Could Junior follow Senior to the head table at the banquet?
For the first time in a decade, Dale Earnhardt Jr. has won more than one race in a season.
In the afterglow of Sunday’s victory at Pocono Raceway, is it too much of a stretch to suggest Earnhardt might also win his long-awaited first NASCAR Sprint Cup Series championship?
Yes, we all know that, in a quirk of the statistical model of last year’s performances superimposed over this year’s championship system, Earnhardt would have won the title without winning a race.
But that’s not reality, because the way every race team approaches the Chase for the NASCAR Sprint Cup this year will be quantitatively and qualitatively different from anything that has been done in the past.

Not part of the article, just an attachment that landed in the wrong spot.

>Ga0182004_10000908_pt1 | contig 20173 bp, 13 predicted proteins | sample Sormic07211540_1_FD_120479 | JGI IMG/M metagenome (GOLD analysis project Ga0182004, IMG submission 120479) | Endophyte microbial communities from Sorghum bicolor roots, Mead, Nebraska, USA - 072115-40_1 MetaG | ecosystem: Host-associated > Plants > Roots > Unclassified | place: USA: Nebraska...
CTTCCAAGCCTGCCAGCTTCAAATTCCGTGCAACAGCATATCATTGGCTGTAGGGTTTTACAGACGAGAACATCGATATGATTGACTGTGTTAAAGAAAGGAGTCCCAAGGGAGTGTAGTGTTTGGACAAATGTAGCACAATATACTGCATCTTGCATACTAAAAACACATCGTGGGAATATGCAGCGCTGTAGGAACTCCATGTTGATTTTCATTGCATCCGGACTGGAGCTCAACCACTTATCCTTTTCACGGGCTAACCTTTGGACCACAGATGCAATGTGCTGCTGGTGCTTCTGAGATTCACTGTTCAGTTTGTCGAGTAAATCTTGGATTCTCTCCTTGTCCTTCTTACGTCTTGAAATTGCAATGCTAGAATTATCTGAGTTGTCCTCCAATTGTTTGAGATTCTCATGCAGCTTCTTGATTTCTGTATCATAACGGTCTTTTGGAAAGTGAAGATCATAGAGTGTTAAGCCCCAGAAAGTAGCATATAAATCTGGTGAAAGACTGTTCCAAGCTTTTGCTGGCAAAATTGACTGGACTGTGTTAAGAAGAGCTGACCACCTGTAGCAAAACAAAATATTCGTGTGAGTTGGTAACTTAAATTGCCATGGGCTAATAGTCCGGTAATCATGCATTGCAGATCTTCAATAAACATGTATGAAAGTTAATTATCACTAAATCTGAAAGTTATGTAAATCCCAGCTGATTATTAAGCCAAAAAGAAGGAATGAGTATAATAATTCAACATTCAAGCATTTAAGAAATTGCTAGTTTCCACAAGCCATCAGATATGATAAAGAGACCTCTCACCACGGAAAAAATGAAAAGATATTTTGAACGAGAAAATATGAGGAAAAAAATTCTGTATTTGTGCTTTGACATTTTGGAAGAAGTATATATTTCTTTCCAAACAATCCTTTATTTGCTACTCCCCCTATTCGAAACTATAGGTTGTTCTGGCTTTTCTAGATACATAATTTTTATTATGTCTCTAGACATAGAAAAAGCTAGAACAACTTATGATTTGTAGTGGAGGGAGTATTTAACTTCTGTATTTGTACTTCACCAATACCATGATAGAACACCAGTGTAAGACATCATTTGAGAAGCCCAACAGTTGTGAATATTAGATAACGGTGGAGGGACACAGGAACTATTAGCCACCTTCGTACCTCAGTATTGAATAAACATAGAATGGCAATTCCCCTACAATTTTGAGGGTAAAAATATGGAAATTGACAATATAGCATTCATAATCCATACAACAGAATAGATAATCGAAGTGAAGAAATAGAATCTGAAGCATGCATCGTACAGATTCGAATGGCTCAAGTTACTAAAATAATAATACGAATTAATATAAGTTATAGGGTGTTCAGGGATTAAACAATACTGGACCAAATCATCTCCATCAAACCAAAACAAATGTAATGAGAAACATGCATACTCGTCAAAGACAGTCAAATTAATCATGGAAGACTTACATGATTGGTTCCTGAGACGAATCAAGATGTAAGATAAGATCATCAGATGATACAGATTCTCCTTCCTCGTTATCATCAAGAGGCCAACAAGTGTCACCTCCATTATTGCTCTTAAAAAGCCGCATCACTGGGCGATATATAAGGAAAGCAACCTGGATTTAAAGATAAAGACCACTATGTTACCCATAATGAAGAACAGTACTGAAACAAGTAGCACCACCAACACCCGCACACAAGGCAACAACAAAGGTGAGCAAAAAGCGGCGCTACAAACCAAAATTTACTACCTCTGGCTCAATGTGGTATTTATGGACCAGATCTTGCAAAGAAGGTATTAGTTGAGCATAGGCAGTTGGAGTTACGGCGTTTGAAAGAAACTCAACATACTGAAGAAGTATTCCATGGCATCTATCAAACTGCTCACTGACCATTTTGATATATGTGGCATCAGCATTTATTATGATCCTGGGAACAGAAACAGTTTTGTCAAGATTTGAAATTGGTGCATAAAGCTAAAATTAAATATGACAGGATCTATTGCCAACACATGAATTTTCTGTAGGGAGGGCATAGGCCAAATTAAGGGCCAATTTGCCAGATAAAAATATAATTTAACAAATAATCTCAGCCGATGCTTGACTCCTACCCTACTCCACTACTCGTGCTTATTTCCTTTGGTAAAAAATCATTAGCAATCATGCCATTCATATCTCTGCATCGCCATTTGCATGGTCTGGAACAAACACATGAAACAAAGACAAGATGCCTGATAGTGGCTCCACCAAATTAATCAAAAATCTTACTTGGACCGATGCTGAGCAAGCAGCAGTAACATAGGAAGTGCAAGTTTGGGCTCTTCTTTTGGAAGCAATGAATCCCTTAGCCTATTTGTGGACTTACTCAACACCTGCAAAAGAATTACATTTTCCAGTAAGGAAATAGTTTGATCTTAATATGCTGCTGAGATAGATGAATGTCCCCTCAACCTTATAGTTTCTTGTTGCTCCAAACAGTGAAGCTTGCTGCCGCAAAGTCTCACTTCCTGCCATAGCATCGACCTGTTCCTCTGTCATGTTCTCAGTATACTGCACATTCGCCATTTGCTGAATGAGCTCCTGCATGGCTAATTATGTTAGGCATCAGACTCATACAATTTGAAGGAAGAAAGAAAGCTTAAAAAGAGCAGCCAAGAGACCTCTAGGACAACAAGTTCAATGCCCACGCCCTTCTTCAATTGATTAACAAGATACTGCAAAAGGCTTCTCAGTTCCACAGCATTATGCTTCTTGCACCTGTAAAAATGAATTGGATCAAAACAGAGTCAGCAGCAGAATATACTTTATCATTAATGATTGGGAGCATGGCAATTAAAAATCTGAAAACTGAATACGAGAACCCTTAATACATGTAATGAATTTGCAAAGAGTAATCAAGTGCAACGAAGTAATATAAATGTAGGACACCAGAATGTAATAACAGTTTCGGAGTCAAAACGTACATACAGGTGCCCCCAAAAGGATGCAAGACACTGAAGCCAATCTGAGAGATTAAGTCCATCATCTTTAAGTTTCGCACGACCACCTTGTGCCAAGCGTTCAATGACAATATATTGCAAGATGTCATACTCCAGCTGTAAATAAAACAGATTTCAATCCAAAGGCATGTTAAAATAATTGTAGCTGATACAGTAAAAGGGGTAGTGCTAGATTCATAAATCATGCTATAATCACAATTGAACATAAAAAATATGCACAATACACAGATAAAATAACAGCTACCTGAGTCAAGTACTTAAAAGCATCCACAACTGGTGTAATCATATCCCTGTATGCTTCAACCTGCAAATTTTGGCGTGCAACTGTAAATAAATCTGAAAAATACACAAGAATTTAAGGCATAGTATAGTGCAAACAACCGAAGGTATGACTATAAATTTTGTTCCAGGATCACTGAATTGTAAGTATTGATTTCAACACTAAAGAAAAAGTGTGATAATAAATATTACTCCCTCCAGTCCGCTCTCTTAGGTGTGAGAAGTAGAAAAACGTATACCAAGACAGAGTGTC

So is it realistic to project Earnhardt as a possible champion?
The Chase is now a game of survive and advance. To move from Round 1 to Round 2, simply stay out of the bottom four. To advance to Round 3, either win a race at Kansas, Charlotte or Talladega—all realistic possibilities for Earnhardt—or perform with the sort of consistency “Driver 88” has exhibited this season.
That’s right, even with the aberrant last-place finish at Texas, Earnhardt’s average finish this season is 11.1, on pace for a career- best in that category.
It’s not ridiculous to think Earnhardt might win one of the Round 4 races, at Martinsville, Texas or Phoenix. That puts him in the finale at Homestead for the big prize.
So don’t dismiss Earnhardt’s chances. He just might surprise you.
Reid Spencer, NASCAR Wire Service